June 1st - 8th Downloads
& DVDs
  •  The Courier (2021):

    Benedict Cumberbatch is exceptional in this based-on-fact spy thriller that is very James-Bondian in its approach to telling a highly detailed Cold War story. Cumberbatch is a salesman who is recruited by MI6 to help build a liaison with an informant within the Soviet Union who has information on the potential for nuclear war as the Cuban Missile Crisis heats up leading to President John F. Kennedy’s blockade of Cuba in one of the tensest world situations in modern times. Cumberbatch is Greville Wynne, and as the story opens in 1960, the Soviets have already compromised the American U-2 spy plane program by shooting down American pilot Francis Gary Powers, and the world was on the brink of a nuclear holocaust. Throughout the story, the names and places used are all real – the spies and counterspies lived the life depicted in this movie, and the threat to the world was likely at its peak historically. Cumberbatch, who has played a member of British Intelligence three times now, is perfectly cast and completely believable as he disappears into his character. Excellent film! Rated 14A

  • The Vault (2021):

    If you like a good heist movie, this one fills the bill. Freddie Highmore (“The Good Doctor”) stars in his first “R” rated film along with Famke Janssen (“X-Men”) in the story of a bank robbery with a difference. Highmore’s character is Thom, an engineering graduate who is a certified genius. The movie was shot on location in Madrid, and uses the Bank of Spain as its subject. Thom has been intrigued by the 100-year-old building with its supposedly impenetrable vault below. An underground river runs beneath the vault, and around the foundation of the building, and if the walls are breached, the vault will flood. When Thom learns that a treasure of incalculable proportions will be stored in the vault for just 10 days, he takes on the task of planning the heist of the century. Joining a team of master criminals, they use the World Cup Final as a cover for their activities, as the streets are full of celebrants watching Spain’s entry trying to win the event on big-screen TVs outside the bank. The clock is ticking down, the authorities are closing in, and the tension is enormous. Rated 14A in Canada, “R” in the U.S.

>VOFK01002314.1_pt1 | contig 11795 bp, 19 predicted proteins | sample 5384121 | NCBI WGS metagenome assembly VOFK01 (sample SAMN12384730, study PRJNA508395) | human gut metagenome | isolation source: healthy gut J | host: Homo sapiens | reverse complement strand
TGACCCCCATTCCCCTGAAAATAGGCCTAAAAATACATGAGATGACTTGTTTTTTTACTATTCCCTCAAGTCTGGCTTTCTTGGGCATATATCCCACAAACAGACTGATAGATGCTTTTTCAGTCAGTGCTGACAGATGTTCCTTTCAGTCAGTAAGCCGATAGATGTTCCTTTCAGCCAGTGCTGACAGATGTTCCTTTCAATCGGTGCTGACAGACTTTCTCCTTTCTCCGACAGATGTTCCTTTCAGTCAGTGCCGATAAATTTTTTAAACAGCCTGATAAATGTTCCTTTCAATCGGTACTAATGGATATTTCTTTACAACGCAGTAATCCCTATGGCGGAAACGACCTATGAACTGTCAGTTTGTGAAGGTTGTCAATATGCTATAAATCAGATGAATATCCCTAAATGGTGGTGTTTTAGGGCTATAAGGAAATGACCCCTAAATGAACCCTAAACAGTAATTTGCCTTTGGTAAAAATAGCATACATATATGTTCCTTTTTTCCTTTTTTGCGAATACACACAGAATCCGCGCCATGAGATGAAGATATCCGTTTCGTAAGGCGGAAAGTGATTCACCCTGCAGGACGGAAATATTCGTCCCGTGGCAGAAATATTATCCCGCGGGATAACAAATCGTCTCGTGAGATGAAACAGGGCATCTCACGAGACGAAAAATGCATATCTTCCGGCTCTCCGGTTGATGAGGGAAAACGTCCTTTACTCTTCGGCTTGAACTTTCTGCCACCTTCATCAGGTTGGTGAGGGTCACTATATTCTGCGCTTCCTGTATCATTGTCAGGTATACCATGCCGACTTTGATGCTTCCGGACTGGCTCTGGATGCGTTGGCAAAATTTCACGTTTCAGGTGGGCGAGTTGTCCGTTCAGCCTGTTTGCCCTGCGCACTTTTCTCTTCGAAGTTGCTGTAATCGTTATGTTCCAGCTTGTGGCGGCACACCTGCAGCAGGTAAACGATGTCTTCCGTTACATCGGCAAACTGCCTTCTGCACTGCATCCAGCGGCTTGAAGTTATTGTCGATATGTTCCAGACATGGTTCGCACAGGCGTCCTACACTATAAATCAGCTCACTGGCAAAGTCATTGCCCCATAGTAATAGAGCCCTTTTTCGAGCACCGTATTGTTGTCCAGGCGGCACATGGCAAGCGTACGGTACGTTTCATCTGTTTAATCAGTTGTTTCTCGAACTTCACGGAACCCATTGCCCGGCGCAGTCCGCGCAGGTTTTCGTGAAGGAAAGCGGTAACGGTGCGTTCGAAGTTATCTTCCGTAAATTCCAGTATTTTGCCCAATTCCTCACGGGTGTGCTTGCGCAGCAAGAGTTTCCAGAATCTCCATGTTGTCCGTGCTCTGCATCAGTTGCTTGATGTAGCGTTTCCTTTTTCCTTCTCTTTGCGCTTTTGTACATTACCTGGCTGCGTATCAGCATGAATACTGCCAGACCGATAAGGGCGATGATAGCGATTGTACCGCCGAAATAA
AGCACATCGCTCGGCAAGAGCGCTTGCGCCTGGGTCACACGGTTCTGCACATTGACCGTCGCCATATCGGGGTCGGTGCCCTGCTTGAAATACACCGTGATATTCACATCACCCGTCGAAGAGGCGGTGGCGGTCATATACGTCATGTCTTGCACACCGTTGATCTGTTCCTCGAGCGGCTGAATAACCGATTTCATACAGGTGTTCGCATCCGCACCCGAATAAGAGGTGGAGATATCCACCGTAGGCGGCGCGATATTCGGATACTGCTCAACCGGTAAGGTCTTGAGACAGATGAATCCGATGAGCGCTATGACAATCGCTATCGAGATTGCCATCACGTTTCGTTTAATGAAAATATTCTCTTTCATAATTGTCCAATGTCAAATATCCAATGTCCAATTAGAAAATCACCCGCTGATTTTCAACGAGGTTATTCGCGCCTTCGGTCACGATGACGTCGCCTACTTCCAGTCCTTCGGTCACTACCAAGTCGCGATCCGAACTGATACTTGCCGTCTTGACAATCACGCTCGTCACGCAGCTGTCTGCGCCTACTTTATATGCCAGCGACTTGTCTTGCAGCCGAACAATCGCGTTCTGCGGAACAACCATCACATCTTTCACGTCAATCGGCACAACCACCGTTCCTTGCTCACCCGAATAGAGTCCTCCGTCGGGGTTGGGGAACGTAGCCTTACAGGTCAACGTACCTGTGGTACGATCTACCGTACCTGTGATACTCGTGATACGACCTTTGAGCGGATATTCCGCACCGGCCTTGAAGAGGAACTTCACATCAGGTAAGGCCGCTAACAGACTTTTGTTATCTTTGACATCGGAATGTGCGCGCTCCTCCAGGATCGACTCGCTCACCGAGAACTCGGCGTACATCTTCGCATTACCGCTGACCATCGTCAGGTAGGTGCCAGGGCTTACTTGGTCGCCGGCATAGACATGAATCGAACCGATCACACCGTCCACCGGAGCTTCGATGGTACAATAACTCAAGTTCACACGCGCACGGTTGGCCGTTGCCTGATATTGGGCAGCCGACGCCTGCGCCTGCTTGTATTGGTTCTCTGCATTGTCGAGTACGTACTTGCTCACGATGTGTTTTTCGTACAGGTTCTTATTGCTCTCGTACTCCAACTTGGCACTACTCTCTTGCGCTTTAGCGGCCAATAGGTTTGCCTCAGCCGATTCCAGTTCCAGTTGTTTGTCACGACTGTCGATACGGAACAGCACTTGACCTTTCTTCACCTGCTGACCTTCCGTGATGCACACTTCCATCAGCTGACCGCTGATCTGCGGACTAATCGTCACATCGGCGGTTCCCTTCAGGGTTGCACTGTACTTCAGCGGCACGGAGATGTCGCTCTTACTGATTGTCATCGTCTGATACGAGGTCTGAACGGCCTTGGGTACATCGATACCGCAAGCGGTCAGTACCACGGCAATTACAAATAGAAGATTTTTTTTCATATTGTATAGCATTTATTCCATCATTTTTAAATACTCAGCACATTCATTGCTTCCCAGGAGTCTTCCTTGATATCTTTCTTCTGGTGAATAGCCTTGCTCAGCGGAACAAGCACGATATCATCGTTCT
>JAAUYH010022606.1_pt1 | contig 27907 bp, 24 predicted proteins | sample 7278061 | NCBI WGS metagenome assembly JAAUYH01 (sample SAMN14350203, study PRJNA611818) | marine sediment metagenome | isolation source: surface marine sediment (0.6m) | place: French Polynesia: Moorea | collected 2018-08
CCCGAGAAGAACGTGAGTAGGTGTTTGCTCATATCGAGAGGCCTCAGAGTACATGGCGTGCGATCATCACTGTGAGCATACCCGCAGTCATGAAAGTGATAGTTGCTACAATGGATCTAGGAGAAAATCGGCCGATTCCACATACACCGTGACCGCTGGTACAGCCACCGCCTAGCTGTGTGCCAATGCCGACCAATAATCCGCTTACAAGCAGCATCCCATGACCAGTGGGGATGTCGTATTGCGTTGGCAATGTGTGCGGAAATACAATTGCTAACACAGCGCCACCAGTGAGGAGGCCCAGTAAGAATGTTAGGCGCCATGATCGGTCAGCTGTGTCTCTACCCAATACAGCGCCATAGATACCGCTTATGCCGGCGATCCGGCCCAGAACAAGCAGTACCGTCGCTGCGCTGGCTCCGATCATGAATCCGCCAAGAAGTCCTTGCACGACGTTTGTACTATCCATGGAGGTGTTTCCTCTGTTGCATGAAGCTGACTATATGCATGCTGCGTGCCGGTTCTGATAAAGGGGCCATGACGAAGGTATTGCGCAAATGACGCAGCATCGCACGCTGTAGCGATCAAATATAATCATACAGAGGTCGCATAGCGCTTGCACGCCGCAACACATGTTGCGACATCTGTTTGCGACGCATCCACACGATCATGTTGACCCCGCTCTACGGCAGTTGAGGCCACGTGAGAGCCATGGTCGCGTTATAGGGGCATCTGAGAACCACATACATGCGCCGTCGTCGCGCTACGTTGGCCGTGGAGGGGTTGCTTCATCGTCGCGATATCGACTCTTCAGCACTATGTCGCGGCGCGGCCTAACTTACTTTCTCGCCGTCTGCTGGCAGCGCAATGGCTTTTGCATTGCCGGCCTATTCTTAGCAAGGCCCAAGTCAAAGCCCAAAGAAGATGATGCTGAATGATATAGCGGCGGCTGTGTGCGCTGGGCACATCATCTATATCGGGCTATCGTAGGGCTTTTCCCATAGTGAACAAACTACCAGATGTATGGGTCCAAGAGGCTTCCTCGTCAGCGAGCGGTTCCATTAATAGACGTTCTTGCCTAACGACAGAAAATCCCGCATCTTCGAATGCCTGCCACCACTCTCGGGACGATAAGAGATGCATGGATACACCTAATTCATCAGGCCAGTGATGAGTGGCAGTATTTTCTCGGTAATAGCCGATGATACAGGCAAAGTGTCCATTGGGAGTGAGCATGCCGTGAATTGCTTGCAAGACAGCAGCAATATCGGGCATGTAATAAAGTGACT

• Trigger Point (2021):

    B.C.’s Barry Pepper (“Saving Private Ryan”) stars in this thriller as a character named Nicolas Shaw, part of a group of invisible, secret operatives, who take on the task of ridding the world of the most dangerous people on the planet. It’s interesting casting, because Pepper’s character in “Private Ryan” was a sniper, and here he is a former Special Forcers operative who had been a sniper. Pepper was born in Campbell River, and graduated from high school in Courtney before seriously pursuing his acting craft that led to roles in “The Green Mile,” “Battlefield Earth,” and “True Grit” among others. Filmed in a variety of Ontario locations, including Hamilton and Toronto filling in for American cities, the cast of “Trigger Point” is peppered, no pun intended, with numerous well-known Canadian faces including Colm Feore, Jane Eastwood, Carlo Rota, and Rainbow Sun Francks. A solid thriller! Rated 14A.